Once Upon a River by Diane Setterfield
On a dark midwinter’s night in an ancient inn on the Thames, the regulars are entertaining themselves by telling stories when the door bursts open and in steps an injured stranger. In his arms is the drowned corpse of a child.
Hours later, the dead girl stirs, takes a breath and returns to life.
Is it a miracle?
Is it magic?
And who does the little girl belong to?
An exquisitely crafted multi-layered mystery brimming with folklore, suspense and romance, as well as with the urgent scientific curiosity of the Darwinian age, Once Upon a River is as richly atmospheric as Setterfield’s bestseller The Thirteenth Tale.
Finally got to write a review for one of my favourite books of 2019. From the author of The Thirteenth Tale comes a story based straight from the River Thames. Once a Upon River (Black Swan) by Diane Setterfield is tale based of folklore and suspense.
The story is based along the river at Radcot, Oxfordshire and there stands The Swan an old in. Here the locals partake in the favourite drinks but that is not all as tales are told here but it is on one of those evenings that the tales abruptly ceased when the door burst open and a man stubbles in and he carrying a young girl. The man passes out and it becomes clear the girl he was carrying in his arms is deceased.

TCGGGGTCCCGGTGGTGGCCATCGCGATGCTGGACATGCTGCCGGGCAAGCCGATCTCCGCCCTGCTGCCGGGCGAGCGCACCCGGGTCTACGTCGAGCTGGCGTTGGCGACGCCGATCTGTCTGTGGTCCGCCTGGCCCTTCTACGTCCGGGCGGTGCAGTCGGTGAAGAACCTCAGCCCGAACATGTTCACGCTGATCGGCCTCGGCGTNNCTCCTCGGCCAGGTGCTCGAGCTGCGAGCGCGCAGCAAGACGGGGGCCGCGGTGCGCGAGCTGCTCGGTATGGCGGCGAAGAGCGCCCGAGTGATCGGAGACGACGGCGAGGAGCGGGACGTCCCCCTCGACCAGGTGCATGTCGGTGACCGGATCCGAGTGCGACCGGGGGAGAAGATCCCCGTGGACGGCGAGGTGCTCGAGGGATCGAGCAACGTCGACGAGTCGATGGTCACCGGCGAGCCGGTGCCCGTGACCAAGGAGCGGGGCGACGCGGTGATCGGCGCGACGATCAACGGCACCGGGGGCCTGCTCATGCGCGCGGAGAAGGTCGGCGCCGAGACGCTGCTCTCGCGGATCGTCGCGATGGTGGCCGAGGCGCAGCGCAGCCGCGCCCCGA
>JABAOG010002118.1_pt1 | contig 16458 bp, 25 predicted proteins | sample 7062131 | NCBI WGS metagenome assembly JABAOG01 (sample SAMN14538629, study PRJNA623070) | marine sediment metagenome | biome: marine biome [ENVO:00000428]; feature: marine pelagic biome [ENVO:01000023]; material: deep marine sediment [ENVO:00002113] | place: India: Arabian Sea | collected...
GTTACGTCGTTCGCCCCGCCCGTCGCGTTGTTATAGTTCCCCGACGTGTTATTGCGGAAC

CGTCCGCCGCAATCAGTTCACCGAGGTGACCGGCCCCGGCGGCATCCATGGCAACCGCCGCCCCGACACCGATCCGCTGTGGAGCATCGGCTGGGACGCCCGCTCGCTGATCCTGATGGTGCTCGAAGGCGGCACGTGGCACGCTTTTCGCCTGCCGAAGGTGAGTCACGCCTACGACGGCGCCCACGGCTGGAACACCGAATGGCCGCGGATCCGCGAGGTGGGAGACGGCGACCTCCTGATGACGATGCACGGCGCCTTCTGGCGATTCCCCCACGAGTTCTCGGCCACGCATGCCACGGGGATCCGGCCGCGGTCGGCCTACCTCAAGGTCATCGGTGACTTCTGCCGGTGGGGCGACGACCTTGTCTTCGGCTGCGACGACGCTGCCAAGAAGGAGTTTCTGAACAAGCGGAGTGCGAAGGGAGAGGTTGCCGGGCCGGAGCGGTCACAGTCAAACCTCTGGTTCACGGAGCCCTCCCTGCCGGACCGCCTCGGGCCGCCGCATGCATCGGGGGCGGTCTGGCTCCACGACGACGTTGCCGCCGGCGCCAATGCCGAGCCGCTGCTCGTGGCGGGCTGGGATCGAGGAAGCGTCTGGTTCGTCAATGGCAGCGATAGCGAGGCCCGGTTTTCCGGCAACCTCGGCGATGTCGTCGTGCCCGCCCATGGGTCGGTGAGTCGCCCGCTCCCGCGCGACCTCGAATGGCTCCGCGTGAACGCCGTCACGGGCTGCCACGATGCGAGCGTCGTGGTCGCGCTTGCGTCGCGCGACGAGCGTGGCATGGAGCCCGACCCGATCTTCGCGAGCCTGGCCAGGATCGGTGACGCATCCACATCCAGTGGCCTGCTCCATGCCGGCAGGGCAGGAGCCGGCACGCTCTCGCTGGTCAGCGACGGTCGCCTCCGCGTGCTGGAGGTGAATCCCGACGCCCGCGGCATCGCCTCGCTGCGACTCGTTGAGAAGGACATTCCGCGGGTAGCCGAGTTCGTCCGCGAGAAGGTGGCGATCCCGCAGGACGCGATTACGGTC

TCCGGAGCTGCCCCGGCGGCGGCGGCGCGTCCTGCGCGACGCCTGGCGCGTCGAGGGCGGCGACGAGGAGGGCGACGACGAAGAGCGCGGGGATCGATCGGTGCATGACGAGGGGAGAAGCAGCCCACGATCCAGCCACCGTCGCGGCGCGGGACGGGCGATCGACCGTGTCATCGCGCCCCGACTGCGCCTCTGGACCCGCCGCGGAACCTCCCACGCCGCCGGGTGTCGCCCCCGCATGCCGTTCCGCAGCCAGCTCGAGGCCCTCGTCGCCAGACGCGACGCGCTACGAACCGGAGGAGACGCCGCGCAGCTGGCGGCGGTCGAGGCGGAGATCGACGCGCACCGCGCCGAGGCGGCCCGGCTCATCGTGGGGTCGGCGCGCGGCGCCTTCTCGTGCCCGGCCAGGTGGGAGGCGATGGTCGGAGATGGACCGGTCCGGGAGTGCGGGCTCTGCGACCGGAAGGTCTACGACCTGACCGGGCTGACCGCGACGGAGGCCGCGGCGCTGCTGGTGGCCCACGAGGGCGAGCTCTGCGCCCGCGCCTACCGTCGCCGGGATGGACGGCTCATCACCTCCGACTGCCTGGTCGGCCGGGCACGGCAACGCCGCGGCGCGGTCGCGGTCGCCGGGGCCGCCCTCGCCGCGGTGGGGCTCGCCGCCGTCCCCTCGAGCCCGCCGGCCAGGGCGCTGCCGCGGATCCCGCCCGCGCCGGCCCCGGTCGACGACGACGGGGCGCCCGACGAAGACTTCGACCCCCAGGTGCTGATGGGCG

Present in the inn is a midwife who examines the body of the deceased girl and at this point something miraculous happens. The girl who was clearly dead wakes and soon after the man regains consciousness and tells how he found the body of the girl floating in the Thames. But who is the girl and where does she come from. The girl now back from the dead never speaks.
Soon the story of the dead girl coming back to life spreads across the local area. Hearing the news more than one family come forward to claim her as their own. Now the mystery of the girl really begins who is she and just who is her rightful parents?
I have left my review of One Upon a River to very late in the year as this is pretty much close to being my book of 2019. It has just about everything the characters really stand out here and Diane Setterfield is a master of storytelling and you become totally absorbed in the detail and storytelling. The idea of locals gathering to tell stories over a pint on a dark evening and you can almost see yourself sitting there listening. A story of the Thames as a river and the people who live and work the river and the stories it gives up. If you have not yet read Once Upon a River by Diane Setterfield and looking for a book to read over the Christmas holidays, then this is one book I happily recommend.
Once Upon a River by Diane Setterfield was published by Black Swan and was published in Paperback on 29th August 2019 and is available through Waterstones, Amazon and through your local independent bookshop.